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One prisoner's path from racism to Buddhism
by MARIA SUDEKUM FISHER, Associated Press, Nov 24, 2006
NEWTON, Kansas (USA) -- Tony Farnan's back tells a story. "White Trash" is tattooed across the lower portion. A handcuffed, clenched fist with lightning bolts and a swastika takes up much of the middle. Farnan got the tattoos when he was younger, doing drugs, picking fights and living up to his identity as a pretty rough racist.
But now "White Trash" is covered up with another tattoo, a large purple lotus blossom. The clenched fist has been turned into a great big foo dog, the mythical Chinese protector of sacred places. If you look hard enough, you can make out the fist. But you have to know it's there.
Farnan, 41, has spent hours and thousands of dollars having his tattoos covered up; at $300 a square inch, the cost of removing them was too high. But he's made other, more important changes too.
He now takes care of his 95-year-old grandfather at their farmhouse outside Newton. He has sworn off drugs, violence and anything else that helped land him in jail. He's no longer racist.
Farnan owes this new life to a discovery he made in prison.
"Buddhism has basically saved my life," Farnan says.
Farnan is one of a growing number of people who have discovered Buddhism while behind bars, thanks in part to the popularity of the religion nationwide and to the scores of Buddhist volunteers heading into prisons to tend to inmates, male and female, who were raised Buddhist or those who discovered the ancient religion later.
Buddhism has no centralizing authority and its practices vary greatly in the United States and around the world, although meditation is a common ritual.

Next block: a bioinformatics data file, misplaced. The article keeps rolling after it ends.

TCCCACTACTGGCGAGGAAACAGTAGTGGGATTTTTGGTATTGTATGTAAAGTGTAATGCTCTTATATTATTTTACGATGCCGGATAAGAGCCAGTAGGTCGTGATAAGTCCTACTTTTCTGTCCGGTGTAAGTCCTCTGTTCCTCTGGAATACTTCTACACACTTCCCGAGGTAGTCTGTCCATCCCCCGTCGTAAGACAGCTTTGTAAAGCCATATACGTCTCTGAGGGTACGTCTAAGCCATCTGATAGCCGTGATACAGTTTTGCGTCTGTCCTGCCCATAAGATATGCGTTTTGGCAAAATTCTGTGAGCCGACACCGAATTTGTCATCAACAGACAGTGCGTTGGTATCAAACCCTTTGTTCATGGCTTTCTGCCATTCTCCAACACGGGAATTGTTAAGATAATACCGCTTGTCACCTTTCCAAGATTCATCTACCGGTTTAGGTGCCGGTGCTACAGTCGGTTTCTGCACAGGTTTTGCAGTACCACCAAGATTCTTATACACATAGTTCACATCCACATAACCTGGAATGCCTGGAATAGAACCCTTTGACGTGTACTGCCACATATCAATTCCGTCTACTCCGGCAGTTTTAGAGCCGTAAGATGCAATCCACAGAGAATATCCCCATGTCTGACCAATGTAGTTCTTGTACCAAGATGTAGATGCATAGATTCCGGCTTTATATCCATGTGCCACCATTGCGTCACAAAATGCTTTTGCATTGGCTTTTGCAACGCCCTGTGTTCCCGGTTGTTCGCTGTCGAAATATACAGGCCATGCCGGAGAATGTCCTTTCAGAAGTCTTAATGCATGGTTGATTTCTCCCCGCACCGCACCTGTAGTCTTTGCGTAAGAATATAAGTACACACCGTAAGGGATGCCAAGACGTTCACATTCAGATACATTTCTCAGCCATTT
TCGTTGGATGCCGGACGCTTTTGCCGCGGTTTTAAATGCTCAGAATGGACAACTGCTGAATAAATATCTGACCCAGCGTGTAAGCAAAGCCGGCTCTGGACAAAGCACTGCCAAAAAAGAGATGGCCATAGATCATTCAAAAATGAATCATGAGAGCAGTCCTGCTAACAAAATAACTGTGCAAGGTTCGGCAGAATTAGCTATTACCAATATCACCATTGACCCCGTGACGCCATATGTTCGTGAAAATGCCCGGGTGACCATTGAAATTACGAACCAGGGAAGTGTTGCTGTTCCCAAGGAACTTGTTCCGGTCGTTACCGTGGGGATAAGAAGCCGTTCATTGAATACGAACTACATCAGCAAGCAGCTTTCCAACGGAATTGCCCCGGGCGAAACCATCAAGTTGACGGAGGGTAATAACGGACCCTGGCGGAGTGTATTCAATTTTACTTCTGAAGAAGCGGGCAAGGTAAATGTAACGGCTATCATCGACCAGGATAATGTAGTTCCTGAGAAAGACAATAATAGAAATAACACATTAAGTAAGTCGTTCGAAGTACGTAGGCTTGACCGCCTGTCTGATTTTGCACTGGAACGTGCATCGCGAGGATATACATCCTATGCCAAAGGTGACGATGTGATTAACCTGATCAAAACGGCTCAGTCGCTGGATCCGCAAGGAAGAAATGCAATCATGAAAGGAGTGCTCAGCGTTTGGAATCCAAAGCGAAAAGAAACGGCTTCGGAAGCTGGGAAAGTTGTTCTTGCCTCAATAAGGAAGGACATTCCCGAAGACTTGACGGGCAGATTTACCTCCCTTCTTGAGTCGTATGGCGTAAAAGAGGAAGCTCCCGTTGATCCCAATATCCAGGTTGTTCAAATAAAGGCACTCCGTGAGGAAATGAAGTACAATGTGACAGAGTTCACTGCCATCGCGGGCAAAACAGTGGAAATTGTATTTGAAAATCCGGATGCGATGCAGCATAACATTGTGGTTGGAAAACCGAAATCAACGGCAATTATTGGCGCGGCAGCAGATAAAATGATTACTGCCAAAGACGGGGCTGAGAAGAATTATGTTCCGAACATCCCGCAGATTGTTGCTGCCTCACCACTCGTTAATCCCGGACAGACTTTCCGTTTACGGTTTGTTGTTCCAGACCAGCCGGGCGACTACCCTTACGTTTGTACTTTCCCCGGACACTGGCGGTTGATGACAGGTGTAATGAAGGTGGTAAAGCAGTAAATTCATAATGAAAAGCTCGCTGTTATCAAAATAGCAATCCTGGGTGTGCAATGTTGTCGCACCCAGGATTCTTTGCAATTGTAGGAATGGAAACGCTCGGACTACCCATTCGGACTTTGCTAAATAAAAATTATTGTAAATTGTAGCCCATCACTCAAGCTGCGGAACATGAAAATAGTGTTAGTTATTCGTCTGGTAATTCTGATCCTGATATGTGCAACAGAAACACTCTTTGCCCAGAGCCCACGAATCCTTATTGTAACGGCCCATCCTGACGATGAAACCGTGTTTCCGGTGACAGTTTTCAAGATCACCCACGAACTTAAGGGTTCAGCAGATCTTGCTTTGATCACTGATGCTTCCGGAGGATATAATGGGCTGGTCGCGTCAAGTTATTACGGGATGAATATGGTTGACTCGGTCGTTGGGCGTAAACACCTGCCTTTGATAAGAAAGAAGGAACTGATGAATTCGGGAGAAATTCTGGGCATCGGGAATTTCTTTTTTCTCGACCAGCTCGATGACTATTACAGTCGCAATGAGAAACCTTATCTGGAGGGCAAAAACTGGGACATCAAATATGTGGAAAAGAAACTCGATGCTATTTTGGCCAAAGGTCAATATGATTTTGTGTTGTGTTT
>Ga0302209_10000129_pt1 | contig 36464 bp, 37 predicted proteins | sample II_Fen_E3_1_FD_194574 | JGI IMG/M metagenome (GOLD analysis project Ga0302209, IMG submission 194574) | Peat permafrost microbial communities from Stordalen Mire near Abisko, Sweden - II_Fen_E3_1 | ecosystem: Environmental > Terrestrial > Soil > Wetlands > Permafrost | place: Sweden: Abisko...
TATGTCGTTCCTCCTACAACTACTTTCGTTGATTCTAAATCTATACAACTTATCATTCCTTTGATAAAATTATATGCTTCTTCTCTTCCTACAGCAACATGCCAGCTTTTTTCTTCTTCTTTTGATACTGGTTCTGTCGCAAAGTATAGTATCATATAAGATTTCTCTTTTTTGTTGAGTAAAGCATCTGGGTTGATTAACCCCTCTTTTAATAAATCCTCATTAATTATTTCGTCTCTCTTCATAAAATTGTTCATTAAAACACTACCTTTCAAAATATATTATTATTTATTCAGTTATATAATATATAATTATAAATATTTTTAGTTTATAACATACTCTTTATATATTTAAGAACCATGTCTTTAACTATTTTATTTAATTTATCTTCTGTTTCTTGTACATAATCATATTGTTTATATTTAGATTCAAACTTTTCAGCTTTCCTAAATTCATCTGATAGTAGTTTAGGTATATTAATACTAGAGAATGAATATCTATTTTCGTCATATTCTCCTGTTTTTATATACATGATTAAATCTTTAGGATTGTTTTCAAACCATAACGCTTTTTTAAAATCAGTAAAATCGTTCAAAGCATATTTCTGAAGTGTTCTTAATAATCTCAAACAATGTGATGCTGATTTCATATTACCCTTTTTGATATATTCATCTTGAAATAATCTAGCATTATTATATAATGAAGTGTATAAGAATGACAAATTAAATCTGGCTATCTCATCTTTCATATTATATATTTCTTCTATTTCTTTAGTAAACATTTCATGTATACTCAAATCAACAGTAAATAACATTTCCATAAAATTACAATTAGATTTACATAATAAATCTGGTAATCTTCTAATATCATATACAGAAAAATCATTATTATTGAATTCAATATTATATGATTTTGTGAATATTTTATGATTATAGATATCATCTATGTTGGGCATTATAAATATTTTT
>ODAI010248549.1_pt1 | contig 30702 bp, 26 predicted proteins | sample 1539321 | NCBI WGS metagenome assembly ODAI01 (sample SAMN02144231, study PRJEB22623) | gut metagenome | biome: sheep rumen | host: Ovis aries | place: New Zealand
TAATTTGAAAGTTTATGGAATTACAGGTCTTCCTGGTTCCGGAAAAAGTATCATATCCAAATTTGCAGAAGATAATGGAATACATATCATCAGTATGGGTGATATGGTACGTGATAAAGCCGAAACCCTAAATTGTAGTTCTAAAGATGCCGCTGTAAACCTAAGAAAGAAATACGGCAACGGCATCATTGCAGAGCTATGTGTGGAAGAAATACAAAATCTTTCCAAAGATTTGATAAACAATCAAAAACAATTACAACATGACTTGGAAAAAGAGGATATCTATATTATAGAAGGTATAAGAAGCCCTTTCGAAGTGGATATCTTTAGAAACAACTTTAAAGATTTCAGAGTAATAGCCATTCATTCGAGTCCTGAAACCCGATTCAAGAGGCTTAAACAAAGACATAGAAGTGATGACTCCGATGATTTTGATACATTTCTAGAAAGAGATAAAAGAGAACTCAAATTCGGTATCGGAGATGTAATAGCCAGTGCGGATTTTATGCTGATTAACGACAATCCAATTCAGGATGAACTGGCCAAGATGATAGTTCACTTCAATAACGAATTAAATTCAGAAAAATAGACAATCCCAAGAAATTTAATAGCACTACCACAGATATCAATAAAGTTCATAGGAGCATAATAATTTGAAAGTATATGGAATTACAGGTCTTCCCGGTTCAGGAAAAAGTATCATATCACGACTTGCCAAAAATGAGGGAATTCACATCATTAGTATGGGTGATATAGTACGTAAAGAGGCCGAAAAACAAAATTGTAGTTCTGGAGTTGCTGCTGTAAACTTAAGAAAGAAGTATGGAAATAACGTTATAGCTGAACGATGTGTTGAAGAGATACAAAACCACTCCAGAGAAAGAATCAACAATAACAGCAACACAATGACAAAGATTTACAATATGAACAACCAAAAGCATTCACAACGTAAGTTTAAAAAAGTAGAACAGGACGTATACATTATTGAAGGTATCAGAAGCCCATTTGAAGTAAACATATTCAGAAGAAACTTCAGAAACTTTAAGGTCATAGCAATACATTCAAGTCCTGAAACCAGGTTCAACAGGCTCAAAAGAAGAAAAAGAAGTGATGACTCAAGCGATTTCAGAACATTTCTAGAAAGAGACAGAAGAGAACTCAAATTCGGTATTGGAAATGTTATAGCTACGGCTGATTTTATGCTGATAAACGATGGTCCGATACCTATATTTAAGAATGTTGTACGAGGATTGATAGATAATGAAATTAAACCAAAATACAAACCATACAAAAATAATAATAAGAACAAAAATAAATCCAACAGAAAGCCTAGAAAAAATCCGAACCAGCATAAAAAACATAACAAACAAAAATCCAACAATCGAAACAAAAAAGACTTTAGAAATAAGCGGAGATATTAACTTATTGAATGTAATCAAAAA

The exact number of U.S. Buddhists is not known. However, the population grew significantly after the United States eased immigration rules in the 1960s, admitting millions of Asians. American interest in the faith spiked during youth rebellions of the same period, gaining many more followers who remain active today.
Several organizations nationwide now serve Buddhist inmates. The Prison Dharma Network in Boulder, Colo., gives yoga and meditation classes to inmates and also sends books and correspondence to prisoners across the country. The Buddhist Peace Fellowship in Berkeley, Calif., has meditation, yoga, and journal writing programs in several California prisons. The National Buddhist Prison Sangha in Mt. Tremper, N.Y., has been supporting prison inmates with visits and letters since 1984.
Farnan's route to Buddhism started on his third trip back to prison in 1999.
"I was known as a mighty whitey," he says. "In the '80s, in prison you had to pick sides, so I picked the white guys. You could say I was an extremist."
Farnan picked a fight with a young inmate at the Sedgwick County jail, where he was serving time for possession of drugs and burglary. Farnan roughed up the other guy badly.
When Farnan returned to his cell, he was overcome with something unfamiliar.
"I had the feeling like I had just beat up my little brother," he says. "I thought, `I have to do something.'